As difficult as divorce is, the aspect I appreciated the most was having an Inter-Spousal Agreement. When my former marriage was going south, my counsellor insisted that we speak to a lawyer about drafting an Inter-Spousal Agreement. The process was like putting in place an insurance clause. The document didn’t suggest the likelihood of a pending divorce but rather implemented leverage “just in case the marriage doesn’t work”. The mutual agreement was the follow-up plan. In fact, this document safeguarded and preserved our relationship when evidence showed our marriage would not survive. Our current property, pension plans, and child responsibilities were written into the Inter-spousal Agreement. When the time came to finalize our divorce two years later, no further discussions were required and no disputes occurred. Everything that was decided earlier made the final step easier. Our Inter-Spousal Agreement avoided hashing over property and child support which would have created additional legal fees. From the time of the initial separation to the finalization of the divorce, the most prominent and disturbing factor was interference from outsiders who suggested how things should be handled. The Inter-Spousal Agreement stopped this.
The valuable lesson is to make decisions when conversations are friendly and the atmosphere is favorable in reaching a mutual consensus on matters of great importance. The written document is a glimpse of what you want to see occur both in the present and future. It’s a reflection of your best intentions for your family and you.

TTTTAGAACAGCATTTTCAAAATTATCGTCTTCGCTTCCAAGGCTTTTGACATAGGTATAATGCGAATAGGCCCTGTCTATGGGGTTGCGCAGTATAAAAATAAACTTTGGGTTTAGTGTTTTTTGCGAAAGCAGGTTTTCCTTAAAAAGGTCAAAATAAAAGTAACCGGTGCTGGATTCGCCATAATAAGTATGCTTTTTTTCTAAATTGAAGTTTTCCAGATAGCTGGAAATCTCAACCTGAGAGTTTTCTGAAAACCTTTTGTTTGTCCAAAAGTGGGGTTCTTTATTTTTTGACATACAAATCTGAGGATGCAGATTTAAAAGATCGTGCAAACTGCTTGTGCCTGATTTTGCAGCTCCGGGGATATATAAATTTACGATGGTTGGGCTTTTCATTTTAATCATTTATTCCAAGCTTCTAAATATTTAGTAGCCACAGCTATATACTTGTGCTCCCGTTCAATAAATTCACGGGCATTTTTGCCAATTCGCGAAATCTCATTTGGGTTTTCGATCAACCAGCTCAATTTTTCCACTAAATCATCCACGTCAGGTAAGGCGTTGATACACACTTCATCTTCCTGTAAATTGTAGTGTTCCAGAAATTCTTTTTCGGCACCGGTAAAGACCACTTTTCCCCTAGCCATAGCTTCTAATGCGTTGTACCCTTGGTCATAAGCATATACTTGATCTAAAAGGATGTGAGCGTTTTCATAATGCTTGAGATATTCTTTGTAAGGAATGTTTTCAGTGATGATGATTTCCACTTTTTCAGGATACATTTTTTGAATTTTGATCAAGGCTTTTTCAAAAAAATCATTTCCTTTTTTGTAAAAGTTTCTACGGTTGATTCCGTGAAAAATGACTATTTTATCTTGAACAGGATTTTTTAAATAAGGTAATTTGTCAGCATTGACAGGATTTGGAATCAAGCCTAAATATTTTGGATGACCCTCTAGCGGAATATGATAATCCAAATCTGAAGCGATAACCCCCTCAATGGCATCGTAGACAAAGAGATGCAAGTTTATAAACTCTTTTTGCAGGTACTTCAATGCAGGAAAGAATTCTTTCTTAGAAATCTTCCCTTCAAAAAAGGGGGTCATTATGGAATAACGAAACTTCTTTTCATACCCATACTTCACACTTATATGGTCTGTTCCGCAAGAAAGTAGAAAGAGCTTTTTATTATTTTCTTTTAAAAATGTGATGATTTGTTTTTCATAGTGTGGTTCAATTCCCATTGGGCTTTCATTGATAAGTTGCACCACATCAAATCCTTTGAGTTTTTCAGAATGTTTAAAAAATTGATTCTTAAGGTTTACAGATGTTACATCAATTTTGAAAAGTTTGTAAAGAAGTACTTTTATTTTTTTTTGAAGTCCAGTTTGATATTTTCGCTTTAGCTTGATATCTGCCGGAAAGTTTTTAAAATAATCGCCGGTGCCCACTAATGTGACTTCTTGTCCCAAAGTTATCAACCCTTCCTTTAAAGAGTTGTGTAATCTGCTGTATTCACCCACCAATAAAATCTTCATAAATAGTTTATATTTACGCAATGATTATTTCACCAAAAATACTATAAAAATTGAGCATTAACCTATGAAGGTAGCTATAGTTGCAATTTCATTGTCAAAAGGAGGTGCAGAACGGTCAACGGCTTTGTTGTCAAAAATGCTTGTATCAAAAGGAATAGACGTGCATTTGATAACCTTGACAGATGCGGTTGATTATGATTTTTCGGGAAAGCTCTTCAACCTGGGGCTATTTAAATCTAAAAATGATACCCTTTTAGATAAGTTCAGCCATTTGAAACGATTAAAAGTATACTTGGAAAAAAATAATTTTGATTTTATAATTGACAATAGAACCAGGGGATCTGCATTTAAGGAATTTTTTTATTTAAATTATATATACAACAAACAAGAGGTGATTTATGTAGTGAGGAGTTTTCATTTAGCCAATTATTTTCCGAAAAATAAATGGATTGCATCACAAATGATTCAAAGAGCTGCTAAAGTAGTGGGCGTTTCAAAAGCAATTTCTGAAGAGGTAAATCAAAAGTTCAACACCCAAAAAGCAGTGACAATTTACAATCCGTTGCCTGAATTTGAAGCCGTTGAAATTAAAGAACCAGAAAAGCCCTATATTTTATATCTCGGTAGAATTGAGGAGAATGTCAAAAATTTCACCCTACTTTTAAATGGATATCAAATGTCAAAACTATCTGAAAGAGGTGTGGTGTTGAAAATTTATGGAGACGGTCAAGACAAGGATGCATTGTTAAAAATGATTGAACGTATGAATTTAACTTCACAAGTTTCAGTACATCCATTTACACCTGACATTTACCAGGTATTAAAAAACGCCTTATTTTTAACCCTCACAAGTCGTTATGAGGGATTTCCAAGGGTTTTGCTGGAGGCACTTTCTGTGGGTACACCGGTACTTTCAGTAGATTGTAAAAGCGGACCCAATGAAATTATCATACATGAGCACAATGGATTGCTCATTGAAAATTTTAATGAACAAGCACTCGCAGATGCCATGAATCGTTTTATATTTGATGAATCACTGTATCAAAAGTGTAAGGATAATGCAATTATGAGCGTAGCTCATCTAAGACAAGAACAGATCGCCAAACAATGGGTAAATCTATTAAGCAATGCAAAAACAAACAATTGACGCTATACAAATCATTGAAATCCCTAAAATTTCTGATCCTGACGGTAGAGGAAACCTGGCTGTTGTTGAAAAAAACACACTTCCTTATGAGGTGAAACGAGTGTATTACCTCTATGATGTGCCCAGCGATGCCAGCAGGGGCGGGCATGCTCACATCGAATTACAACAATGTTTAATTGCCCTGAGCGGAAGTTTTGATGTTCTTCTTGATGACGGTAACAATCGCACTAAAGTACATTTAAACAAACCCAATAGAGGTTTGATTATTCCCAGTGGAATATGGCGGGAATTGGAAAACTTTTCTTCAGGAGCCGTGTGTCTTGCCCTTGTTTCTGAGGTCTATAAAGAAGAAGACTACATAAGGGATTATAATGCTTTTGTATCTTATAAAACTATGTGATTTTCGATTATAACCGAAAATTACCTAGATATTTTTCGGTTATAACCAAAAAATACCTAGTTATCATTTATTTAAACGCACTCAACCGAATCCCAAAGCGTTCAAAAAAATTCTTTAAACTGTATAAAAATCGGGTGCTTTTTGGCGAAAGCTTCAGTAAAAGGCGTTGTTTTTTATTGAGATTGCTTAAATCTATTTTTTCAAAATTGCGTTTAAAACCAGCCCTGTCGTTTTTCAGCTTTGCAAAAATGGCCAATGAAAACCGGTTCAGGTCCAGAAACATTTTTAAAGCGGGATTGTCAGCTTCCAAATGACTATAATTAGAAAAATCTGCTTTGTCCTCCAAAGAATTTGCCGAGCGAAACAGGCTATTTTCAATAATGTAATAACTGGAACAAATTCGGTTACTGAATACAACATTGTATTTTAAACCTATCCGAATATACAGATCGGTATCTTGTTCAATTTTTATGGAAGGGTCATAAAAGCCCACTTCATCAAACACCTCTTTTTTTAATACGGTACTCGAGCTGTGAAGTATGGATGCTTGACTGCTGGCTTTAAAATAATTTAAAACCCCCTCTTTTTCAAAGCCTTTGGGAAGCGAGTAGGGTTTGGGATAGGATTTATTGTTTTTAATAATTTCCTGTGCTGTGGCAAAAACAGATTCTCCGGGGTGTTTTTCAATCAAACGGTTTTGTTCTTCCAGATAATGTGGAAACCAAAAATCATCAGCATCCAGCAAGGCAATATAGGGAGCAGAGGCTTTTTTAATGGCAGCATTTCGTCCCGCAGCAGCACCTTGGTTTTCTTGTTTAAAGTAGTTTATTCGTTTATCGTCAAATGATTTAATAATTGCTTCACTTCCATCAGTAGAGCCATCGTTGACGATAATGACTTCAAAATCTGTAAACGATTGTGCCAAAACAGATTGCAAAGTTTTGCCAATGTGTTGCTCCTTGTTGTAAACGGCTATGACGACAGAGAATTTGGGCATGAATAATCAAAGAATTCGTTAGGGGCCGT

Fear causes us to be overprotective. In specific cases, fear drives us to try and control the outcome, not necessarily in positive ways. Identifying your fears, roping them, dealing with them, and discussing them with family members helps you face your major concerns related to your family business.
Fear should not stop you from signing your name to well-drafted agreements when you have had your “say”. Avoiding the creation of agreements is by far worse than not having one. An agreement, even a prenuptial agreement, proves your willingness to work towards a favorable outcome. It sincerely proves that love and respect trumps greed over family-owned assets. Having Partnership and Unanimous Shareholders’ Agreements are part of a sound business plan to adequately deal with possible situations.
Transfer this information into action. Put your intentions into well-drafted documents with advice from a lawyer as well as input from your accountant. To learn “How to Have Better Communication with Your Farm Lawyer”, click here. Elaine Froese provides a list of questions to ask yourself. Reading, learning, asking questions are about doing the right things to protect your interest, farm property, and family farm business. If specific concerns keep you from having a good night’s sleep, perhaps other family members have the same concerns and difficulties. Put your concerns to rest once and for all.